A friend of mine came to me this morning not really knowing who
Steve Jobs was or understanding the significance of his life and
work. This post is not intended to single him out, but it is the
motivation I needed to say a few words on Steve’s passing.
Like many more prominent figures than myself, including the
aforelinked Marco Arment, I never met Steve Jobs or even received
one of those famed one-line emails (though I did send him a few
over the years). But in recent years, Steve Jobs has been a looming
figure for myself, my father, and many of my closest friends.
Though I grew up in a predominantly PC/Windows household, I did
grow up with various Macs in the house as well. At various points I
had a Macintosh SE, a Macintosh IIcx, a Power Mac 5500 which I
inherited from my elementary school thanks to my dad, and,
eventually, the original iMac, which was the single most exciting
piece of technology my dad had ever brought into the house. I was
only 13 at the time, but I still vividly remember the day he
brought it home, and I still remember how magical the experience
was of taking it out of its box, connecting it to power and
Internet, and being able to just go.
Sadly, my experience with Macs began to wane towards the end of the
classic Mac OS. My focus shifted more towards Windows in my teenage
years, towards the custom-built PCs my dad had made me. Every now
and then I would play with the iMac, but it became more of a
novelty for me and less of an everyday computer.
In 2006, when I was 18 years old and after Apple had switched to
Intel, I decided that Macs might be worth another look. I
investigated them on my own this time, and not just because they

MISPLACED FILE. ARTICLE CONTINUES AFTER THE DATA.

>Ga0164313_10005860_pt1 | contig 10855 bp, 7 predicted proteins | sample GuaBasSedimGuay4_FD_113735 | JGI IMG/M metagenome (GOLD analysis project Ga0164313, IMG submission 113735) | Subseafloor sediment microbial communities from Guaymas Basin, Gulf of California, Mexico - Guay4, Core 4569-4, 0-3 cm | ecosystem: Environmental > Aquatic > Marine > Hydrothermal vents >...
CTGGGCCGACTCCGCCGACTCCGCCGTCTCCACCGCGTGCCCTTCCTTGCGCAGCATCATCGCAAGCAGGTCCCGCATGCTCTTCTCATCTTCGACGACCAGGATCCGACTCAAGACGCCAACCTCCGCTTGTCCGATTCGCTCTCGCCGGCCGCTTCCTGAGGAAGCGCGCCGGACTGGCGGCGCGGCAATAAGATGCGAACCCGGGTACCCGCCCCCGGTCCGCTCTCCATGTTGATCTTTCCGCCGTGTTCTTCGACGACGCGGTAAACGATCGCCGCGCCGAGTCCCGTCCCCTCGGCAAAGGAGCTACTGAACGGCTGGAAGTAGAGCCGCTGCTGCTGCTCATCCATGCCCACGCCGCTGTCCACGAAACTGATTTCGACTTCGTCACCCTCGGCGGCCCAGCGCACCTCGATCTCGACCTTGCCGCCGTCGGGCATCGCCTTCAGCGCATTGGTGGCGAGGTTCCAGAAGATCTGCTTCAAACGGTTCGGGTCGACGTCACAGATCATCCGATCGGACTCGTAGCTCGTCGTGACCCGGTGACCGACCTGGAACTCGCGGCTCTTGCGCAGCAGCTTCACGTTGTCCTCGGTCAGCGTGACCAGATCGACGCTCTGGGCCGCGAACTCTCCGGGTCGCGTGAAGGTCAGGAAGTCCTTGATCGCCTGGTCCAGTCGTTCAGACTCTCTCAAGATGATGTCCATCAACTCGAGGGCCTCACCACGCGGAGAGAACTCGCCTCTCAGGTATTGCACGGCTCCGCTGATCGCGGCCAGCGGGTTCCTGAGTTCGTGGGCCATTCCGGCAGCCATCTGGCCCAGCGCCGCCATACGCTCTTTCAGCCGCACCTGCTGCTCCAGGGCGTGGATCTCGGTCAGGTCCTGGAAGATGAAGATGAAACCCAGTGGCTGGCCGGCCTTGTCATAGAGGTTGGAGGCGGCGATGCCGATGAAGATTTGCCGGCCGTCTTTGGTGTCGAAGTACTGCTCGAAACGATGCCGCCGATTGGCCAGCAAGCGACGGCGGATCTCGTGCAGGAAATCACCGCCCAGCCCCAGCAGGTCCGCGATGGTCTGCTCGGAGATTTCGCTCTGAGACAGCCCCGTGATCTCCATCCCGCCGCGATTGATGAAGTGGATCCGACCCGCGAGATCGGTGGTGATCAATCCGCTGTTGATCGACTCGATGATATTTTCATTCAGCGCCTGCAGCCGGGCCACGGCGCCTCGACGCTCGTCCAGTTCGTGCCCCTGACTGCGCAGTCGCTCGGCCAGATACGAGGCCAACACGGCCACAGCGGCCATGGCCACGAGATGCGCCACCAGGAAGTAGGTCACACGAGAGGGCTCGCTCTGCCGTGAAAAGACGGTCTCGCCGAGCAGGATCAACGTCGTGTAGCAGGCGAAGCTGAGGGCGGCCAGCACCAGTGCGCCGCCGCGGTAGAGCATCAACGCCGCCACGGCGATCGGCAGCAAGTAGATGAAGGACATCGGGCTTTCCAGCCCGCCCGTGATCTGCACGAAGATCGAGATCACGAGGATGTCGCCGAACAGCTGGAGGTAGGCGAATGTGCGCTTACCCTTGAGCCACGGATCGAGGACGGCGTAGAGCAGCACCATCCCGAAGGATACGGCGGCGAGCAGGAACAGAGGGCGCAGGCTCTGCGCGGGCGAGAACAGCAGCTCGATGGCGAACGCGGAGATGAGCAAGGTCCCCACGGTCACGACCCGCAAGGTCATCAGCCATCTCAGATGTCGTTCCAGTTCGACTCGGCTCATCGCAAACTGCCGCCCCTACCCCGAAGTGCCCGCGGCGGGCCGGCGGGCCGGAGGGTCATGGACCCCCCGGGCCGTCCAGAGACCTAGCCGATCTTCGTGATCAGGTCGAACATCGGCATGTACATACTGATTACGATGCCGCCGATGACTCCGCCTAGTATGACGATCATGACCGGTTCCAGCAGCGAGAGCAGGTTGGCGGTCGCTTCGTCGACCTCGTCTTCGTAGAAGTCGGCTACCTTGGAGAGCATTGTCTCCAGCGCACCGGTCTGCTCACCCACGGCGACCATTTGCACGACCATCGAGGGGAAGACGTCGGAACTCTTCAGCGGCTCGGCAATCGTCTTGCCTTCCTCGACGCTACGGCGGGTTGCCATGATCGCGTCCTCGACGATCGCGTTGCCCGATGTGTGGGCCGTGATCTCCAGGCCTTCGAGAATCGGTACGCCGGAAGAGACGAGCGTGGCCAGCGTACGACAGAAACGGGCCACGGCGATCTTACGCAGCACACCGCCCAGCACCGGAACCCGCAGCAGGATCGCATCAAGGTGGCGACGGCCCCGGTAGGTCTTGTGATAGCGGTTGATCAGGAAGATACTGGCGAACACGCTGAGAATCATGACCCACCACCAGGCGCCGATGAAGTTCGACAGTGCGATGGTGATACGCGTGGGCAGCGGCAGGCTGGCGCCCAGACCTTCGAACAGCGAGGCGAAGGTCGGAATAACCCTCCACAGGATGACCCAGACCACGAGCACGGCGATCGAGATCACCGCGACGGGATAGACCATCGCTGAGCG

happened to be lying around the house. I saved up, and went out and
bought the first Intel Mac mini, with the (by today’s standards)
crappy Core Duo processor.
I took it home and fell in love. There was something so different
about this elegant machine’s approach to being a computer. The
design of the machine itself, the way the ports were laid out in
the back… from the very beginning it cried out to me that this was
something different. I paid less for this Mac mini than I’d spent
on my custom PC at the time, but everything about it made it feel
like it was worth more.
And then I turned it on. Those same qualities in the hardware were
reflected in the operating system (Tiger at the time). The simple,
understated wallpaper, the rounded corners, the milky white menu
bar with blue Apple logo, even down to the antialiasing on the
text. This was an operating system from people who wanted to make
it a pleasure to use. People who cared about the small details and
sweated each pixel of their design. The word choice on the dialog
boxes. The experience involved in setting up a device or printer
(often times there wasn’t one).
These are the things I will remember above Steve Jobs. These are
the things I had buried within me all along; the kind of attention
to detail that made me think I must have been crazy because nobody
else paid attention to these kinds of things. Steve Jobs taught me
with Apple that not only is it okay to sweat the little details,
it’s the best possible approach to making a truly great product. I
am so thrilled that Apple has finally ascended to the position it
deserves, in the hearts and minds of consumers around the world. It
would have been an incredible tragedy for a company that dared to
think different to have failed and faded in a world that only
rewards the lowest common denominator.
Thankfully, with Steve having been at the helm, Apple is taking
over the world. And even though he is gone, his legacy lives on.
And I don’t see Apple slowing down any time soon.
Thank you, Steve. Thank you for sweating the small stuff. Thank you
for delaying products for months or years until they were really
ready instead of shoving things out the door to make it in time for
next quarter. Thank you for being an inspiration to some of the
most wonderful, passionate people I know and follow in the tech
You will be missed, but never forgotten.
My favorite image since the news broke; Steve Jobs walks off the stage for the last time.